The federal government recently designated six empowerment zones in selected urban areas as an urban revitalization demonstration program. The program is derived from the enterprise zone strategy promoted by former HUD Secretary Jack Kemp that sought to address urban poverty by encouraging business growth through deregulation and tax incentives. The Clinton administration modified the original concept and now refers to the target areas as empowerment zones. As the definitions of "enterprise" and "empower" indicate, renaming the zones reflects a significant shift in emphasis-from a focus on stimulating business enterprise through reducing regulation to one in which regulation is used to enable local governments and communities to devise and implement their own collaborative approaches to human, economic, and community development.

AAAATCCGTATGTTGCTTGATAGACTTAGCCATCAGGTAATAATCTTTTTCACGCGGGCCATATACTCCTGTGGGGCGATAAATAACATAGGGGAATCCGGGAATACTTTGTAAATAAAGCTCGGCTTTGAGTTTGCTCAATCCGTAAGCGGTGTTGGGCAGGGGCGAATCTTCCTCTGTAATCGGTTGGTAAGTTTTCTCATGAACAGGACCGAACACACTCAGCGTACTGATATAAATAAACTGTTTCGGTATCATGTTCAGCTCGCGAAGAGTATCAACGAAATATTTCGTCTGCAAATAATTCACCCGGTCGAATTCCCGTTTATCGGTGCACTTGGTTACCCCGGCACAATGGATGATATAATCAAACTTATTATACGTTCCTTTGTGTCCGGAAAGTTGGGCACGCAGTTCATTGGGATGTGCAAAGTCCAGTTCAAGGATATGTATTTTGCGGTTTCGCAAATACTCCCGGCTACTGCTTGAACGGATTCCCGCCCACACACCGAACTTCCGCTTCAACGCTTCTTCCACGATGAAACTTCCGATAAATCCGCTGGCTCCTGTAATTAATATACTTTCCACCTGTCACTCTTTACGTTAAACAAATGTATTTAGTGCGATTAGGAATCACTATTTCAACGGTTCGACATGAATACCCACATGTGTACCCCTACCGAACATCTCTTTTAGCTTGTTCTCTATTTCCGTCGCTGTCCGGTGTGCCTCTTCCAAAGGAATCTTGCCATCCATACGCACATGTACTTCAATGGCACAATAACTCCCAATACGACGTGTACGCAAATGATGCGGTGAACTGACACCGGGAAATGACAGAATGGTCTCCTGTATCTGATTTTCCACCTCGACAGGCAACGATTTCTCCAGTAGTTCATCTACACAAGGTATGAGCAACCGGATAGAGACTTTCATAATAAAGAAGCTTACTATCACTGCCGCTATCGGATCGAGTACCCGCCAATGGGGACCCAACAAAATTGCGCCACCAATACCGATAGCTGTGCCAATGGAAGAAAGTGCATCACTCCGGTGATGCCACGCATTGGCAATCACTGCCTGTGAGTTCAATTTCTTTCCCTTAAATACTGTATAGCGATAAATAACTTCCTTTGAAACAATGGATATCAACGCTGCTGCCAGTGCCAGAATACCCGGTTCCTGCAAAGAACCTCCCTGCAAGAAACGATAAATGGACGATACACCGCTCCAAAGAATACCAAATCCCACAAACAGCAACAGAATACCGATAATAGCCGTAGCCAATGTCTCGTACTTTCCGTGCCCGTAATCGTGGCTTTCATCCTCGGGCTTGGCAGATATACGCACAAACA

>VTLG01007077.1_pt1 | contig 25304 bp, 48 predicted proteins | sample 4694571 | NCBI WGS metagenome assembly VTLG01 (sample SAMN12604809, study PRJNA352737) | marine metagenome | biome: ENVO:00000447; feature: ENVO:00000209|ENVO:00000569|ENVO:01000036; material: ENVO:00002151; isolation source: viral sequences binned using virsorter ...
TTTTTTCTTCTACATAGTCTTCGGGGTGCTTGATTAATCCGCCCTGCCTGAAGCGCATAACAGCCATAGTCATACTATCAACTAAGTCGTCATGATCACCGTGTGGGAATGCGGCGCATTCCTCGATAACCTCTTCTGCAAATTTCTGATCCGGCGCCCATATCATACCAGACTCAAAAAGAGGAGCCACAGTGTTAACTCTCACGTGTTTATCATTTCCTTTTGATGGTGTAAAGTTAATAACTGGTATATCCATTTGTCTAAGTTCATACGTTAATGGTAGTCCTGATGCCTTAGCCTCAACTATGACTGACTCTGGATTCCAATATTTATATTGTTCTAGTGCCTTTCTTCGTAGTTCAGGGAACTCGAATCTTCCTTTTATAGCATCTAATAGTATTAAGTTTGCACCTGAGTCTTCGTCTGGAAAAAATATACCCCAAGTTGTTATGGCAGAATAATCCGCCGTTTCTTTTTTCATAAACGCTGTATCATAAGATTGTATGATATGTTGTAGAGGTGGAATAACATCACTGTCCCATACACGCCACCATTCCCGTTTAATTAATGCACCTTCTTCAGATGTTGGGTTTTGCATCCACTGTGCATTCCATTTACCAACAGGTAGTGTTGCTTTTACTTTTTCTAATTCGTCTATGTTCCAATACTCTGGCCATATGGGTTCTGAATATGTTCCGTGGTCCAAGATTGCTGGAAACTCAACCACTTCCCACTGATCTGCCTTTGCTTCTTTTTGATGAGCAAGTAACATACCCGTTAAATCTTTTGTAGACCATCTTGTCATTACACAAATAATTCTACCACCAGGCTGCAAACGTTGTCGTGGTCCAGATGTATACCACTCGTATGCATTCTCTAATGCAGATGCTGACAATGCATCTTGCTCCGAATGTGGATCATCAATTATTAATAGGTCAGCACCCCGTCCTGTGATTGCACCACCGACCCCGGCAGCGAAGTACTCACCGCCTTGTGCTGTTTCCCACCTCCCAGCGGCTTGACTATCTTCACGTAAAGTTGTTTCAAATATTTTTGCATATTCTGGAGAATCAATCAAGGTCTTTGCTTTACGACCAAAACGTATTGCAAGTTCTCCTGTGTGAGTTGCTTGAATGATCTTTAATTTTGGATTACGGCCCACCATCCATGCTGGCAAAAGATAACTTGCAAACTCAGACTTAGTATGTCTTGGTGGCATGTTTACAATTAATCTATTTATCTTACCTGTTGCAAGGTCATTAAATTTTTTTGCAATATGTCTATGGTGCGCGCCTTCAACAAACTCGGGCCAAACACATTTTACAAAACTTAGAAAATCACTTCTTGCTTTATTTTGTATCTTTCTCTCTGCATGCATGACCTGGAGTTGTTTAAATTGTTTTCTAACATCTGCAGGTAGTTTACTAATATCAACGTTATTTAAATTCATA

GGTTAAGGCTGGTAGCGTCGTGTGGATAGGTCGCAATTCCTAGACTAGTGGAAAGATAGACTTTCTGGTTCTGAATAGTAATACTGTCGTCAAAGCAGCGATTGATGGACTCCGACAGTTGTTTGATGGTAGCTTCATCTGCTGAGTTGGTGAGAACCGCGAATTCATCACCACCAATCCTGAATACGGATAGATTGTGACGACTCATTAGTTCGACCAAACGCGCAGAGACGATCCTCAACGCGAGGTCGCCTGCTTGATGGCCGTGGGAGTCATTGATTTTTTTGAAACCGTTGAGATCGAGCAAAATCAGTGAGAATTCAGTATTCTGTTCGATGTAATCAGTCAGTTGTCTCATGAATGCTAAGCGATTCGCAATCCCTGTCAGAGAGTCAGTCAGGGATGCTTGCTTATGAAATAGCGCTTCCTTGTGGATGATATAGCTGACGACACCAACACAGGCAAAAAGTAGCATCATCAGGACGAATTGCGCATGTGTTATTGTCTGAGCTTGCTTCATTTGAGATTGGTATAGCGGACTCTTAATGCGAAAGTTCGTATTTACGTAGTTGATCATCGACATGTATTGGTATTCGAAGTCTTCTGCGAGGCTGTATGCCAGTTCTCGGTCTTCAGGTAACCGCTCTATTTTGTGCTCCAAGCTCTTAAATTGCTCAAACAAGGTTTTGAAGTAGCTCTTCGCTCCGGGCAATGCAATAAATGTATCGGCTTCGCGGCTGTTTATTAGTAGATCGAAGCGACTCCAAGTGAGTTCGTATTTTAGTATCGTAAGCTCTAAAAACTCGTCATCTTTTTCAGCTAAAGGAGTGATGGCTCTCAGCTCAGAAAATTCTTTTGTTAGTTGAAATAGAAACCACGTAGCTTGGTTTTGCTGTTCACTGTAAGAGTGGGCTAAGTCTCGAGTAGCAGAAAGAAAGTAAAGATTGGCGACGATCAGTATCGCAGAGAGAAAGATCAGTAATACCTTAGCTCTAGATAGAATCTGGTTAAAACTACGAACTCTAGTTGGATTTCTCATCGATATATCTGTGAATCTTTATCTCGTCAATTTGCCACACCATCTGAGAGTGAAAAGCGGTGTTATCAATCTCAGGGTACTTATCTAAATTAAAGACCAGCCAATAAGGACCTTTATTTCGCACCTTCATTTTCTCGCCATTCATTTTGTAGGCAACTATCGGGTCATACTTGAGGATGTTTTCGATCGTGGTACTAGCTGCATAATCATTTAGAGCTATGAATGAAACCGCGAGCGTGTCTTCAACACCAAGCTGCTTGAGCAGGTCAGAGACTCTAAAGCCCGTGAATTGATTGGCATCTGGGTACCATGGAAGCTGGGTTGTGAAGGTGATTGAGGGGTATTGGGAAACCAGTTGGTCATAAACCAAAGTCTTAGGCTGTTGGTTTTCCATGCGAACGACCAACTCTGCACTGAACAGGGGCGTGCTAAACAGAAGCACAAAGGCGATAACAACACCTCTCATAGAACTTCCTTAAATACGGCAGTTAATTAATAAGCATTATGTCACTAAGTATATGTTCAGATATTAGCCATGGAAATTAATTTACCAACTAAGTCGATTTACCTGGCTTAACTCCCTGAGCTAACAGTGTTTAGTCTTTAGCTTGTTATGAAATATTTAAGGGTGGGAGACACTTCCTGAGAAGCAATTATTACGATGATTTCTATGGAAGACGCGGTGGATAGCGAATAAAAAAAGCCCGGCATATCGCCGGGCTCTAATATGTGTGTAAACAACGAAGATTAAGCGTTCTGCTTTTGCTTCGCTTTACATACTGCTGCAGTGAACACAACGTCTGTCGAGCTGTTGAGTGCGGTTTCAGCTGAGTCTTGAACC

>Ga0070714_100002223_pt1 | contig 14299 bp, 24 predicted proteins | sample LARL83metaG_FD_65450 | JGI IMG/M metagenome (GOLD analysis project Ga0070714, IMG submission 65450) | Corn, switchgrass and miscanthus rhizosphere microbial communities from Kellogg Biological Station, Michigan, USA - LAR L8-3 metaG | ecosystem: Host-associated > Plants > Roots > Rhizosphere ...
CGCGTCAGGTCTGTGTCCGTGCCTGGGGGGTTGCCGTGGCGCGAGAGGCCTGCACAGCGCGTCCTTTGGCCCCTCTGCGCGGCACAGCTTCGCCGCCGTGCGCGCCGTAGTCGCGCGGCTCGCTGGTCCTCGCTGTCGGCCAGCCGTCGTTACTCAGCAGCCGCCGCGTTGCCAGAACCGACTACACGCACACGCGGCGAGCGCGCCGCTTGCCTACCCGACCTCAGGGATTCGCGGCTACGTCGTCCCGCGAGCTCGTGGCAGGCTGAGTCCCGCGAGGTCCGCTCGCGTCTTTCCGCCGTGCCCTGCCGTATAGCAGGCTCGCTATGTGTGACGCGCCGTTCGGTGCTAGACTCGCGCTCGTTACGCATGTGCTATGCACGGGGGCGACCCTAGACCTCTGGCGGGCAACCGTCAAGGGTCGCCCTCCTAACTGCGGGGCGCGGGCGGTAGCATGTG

This article reviews the process by which enterprise zones became empowerment zones and the program benefits available to urban empowerment zones. I also discuss the innovative aspects of the program's recent implementation and its implications for significant community participation in planning and development.
Empowerment Zones: Urban Revitalization Through Collaborative Enterprise, 5 J. Affordable Hous. & Cmty. Dev. L. 35 (1995)